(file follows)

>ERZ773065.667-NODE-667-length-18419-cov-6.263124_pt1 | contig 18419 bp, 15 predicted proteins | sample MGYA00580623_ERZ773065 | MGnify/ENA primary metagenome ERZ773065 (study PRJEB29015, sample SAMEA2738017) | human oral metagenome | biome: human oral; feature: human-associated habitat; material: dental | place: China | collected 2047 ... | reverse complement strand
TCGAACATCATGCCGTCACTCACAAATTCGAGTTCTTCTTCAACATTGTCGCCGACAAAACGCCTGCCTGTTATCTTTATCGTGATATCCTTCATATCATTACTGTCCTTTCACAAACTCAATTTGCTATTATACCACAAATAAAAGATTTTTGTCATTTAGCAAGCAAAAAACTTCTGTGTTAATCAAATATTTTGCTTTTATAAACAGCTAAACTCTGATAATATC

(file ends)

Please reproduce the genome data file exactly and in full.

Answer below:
>ERZ773065.667-NODE-667-length-18419-cov-6.263124_pt1 | contig 18419 bp, 15 predicted proteins | sample MGYA00580623_ERZ773065 | MGnify/ENA primary metagenome ERZ773065 (study PRJEB29015, sample SAMEA2738017) | human oral metagenome | biome: human oral; feature: human-associated habitat; material: dental | place: China | collected 2047 ... | reverse complement strand
TCGAACATCATGCCGTCACTCACAAATTCGAGTTCTTCTTCAACATTGTCGCCGACAAAACGCCTGCCTGTTATCTTTATCGTGATATCCTTCATATCATTACTGTCCTTTCACAAACTCAATTTGCTATTATACCACAAATAAAAGATTTTTGTCATTTAGCAAGCAAAAAACTTCTGTGTTAATCAAATATTTTGCTTTTATAAACAGCTAAACTCTGATAATATC